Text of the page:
Back from the study trip to Boston and Worcester 2011, we were asked to write a report on our personal insights about the environment and institutions we had the privilege to visit. For me personally, the experience at MassChallenge presented the most inspiring part of this trip. I therefore decided to share with everyone who is interested my personal feedback and reflections about MassChallenge.
MassChallenge is another type of structure that has to be considered in the Boston entrepreneurship ecosystem. The founders’ main idea is to connect early stage entrepreneurs to the resources they need to launch high-growth, high-impact businesses immediately. Indeed, the upfront observation was that despite the huge local entrepreneurial emulation, it is hard for VCs or other ecosystem’s actors (resources providers) to get a clear view of the newest projects around.
MassChallenge’s main activities include running an annual global start-up competition, documenting and organizing key resources, and organizing training and networking events.
To me, this was the most surprising and inspiring experience we had in the USA. While we were just expected to get in touch with the organizational staff, we have been offered the chance to take part in the “MassChallenge Startup Showcase 2011” on the 27th September 2011. It involved an open floor exposition with the competition’s finalists and a 50-pitch session.
The exposition offers the finalists the possibility to explain and present their business model to visitors. I, personally, got in touch with a young man providing an anti-accident radar system for airport vehicles, with a team offering an automated subscription system for amateur sport competitions and with application developers that were selling an interactive software for athletes to assess the accuracy of their moves.
The pitch session simply constituted a “one-minute” pitch window for each entrepreneur to “sell” his or her business idea, model or plan. No Powerpoint or other media assistance was accepted, it was just the entrepreneur with their pitch capacities… Since, there were about 50 entrepreneurs, the session lasted for about an hour.
I believe I rank this experience as the top one in our study trip, because it made me get through many opposite feelings in a row.
When we arrived at the Boston harbour, on the 14th floor of that unfinished luxurious building, I was in the same mood as during the other visits. Basically, I was a student in a study trip with my classmates… interested (but not that much) ready to ask, ready to learn.
As we were offered to walk around and chat with the people around, I felt it would be stimulating to challenge the finalists’ ideas with my perfectionism. I guess I was like we are asked to be in Switzerland… pessimistic, critical, meticulous and so on. I also felt some national pride wishing to prove Swiss are better than Americans. In other words, I was involved in a negative competition (where you have a winner and a looser).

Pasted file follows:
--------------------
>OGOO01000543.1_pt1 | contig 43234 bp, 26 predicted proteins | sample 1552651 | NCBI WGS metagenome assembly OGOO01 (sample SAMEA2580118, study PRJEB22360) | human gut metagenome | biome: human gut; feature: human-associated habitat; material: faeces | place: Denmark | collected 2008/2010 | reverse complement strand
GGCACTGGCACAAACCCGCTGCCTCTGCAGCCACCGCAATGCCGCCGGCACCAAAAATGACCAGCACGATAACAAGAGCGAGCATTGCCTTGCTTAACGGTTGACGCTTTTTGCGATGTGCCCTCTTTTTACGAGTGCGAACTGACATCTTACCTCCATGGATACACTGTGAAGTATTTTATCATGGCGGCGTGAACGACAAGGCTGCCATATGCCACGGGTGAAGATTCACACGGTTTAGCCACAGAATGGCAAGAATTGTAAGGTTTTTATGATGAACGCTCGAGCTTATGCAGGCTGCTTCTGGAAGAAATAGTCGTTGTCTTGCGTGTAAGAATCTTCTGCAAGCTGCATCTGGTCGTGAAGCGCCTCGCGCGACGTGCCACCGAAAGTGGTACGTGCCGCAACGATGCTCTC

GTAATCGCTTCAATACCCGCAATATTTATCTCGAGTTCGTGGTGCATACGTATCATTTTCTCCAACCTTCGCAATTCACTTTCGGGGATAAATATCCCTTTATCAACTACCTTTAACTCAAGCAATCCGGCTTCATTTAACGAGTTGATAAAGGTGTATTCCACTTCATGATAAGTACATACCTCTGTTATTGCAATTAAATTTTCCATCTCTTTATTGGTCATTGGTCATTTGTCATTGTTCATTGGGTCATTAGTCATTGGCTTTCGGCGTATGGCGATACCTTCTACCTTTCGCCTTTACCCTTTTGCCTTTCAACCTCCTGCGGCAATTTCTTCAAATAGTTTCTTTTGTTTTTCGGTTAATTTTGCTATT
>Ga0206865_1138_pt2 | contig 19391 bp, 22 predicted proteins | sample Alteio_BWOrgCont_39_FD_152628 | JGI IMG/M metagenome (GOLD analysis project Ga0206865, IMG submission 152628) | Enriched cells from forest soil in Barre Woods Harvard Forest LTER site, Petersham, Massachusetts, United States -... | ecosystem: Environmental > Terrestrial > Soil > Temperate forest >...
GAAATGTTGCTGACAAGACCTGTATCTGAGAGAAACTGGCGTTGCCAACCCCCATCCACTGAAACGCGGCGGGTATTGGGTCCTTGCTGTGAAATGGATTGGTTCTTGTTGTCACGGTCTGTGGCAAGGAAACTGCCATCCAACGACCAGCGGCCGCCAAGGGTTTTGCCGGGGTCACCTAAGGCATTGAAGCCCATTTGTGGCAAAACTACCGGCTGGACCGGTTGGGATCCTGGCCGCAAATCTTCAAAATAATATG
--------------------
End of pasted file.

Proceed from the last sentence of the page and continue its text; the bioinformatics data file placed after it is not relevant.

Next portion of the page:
After several tough discussions, I had to admit my American peers had answers to almost everything. When they didn’t, I was always faced with their strong belief in their project. At that point, I felt some jealousy growing inside of me. How come that they stay as that optimistic and persuasive? At the end of my walk, my feelings started to be completed by an inferiority complex… More objectively, I was amazed by the intensity of great projects. I thought MassChallenge was quite successful, both with its ideas of offering a concentration of ventures for ecosystem actors (VCs…) and proposing a promotion platform for entrepreneurs.
Then the competition started…
and it literally blew me away… The atmosphere, the quality of the pitches as well as the involvement of the assistance… it was a kind of communion of all the subjects of the entrepreneurship spirit. Even if it might sound like a TV show at some points, the disorganisation concerning the micros (they stopped working a few times) recalled we were in a competition organized by entrepreneurs for entrepreneurs, and not a tasteless professional organization with huge financial means.
I quickly realized the gap that exists among Swiss and Americans in terms of pitching capacities. 95% of the finalists mastered the exercise with a certain class. At that particular moment, I had a weird association of feelings acting in the same time. My complex was increasing coupled with a hopeless conclusion: “We can’t compare what’s on here with what we know in Switzerland, the differences reside on innate factors”. However, I also felt somehow reassured… I indeed figured a few entrepreneurs were fairly stressed (who wouldn’t… ?), which let me stupidly come to the following observation “Hey… wait a minute, these guys are human beings… and so am I”.
This changed my whole appreciation of the competition. They are good at pitching, because they have practiced a lot. They are optimistic and good sales people, because they had taken the opportunities to challenge their business ideas anytime they could. They gave themselves the right to dream and let their ambitious leading their way. And I don’t even speak about their self-confidence. This competition doesn’t have any looser… everybody wins in terms of experiences, advice and reflexions.
After the session, my 5th beer on an empty stomach, I was in a very good mood… believing I could be one of these finalists on the top of the world☺. Thus I went on discussing about philosophical topics with Benoît… I guess that in the end, we felt both like entrepreneurs involved in and excited by the competition… willing to pitch our ideas… ready to answer, ready to act, ready to live.